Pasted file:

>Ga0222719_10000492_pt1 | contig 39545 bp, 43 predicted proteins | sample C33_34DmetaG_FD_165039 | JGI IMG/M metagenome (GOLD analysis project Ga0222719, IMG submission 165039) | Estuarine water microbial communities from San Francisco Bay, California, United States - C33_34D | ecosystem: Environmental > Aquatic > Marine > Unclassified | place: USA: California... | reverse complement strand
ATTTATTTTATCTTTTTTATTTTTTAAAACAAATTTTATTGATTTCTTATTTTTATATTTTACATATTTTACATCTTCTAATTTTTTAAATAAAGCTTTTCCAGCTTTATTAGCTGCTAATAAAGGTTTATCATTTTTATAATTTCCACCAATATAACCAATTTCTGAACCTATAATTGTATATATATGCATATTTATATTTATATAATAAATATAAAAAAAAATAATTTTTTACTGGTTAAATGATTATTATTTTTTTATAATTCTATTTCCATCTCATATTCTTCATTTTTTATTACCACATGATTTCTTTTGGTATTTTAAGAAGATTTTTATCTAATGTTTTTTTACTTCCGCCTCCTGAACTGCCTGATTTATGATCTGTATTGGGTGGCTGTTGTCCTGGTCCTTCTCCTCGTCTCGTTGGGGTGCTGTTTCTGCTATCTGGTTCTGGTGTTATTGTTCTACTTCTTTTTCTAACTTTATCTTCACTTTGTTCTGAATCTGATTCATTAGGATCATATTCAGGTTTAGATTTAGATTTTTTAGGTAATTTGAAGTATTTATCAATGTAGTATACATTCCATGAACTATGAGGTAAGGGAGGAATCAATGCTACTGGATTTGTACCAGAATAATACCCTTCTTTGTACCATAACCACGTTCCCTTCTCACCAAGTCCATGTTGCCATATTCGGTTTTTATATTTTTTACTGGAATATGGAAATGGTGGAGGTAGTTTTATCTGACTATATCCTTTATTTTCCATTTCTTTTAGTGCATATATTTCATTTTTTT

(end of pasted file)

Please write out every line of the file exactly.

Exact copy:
>Ga0222719_10000492_pt1 | contig 39545 bp, 43 predicted proteins | sample C33_34DmetaG_FD_165039 | JGI IMG/M metagenome (GOLD analysis project Ga0222719, IMG submission 165039) | Estuarine water microbial communities from San Francisco Bay, California, United States - C33_34D | ecosystem: Environmental > Aquatic > Marine > Unclassified | place: USA: California... | reverse complement strand
ATTTATTTTATCTTTTTTATTTTTTAAAACAAATTTTATTGATTTCTTATTTTTATATTTTACATATTTTACATCTTCTAATTTTTTAAATAAAGCTTTTCCAGCTTTATTAGCTGCTAATAAAGGTTTATCATTTTTATAATTTCCACCAATATAACCAATTTCTGAACCTATAATTGTATATATATGCATATTTATATTTATATAATAAATATAAAAAAAAATAATTTTTTACTGGTTAAATGATTATTATTTTTTTATAATTCTATTTCCATCTCATATTCTTCATTTTTTATTACCACATGATTTCTTTTGGTATTTTAAGAAGATTTTTATCTAATGTTTTTTTACTTCCGCCTCCTGAACTGCCTGATTTATGATCTGTATTGGGTGGCTGTTGTCCTGGTCCTTCTCCTCGTCTCGTTGGGGTGCTGTTTCTGCTATCTGGTTCTGGTGTTATTGTTCTACTTCTTTTTCTAACTTTATCTTCACTTTGTTCTGAATCTGATTCATTAGGATCATATTCAGGTTTAGATTTAGATTTTTTAGGTAATTTGAAGTATTTATCAATGTAGTATACATTCCATGAACTATGAGGTAAGGGAGGAATCAATGCTACTGGATTTGTACCAGAATAATACCCTTCTTTGTACCATAACCACGTTCCCTTCTCACCAAGTCCATGTTGCCATATTCGGTTTTTATATTTTTTACTGGAATATGGAAATGGTGGAGGTAGTTTTATCTGACTATATCCTTTATTTTCCATTTCTTTTAGTGCATATATTTCATTTTTTT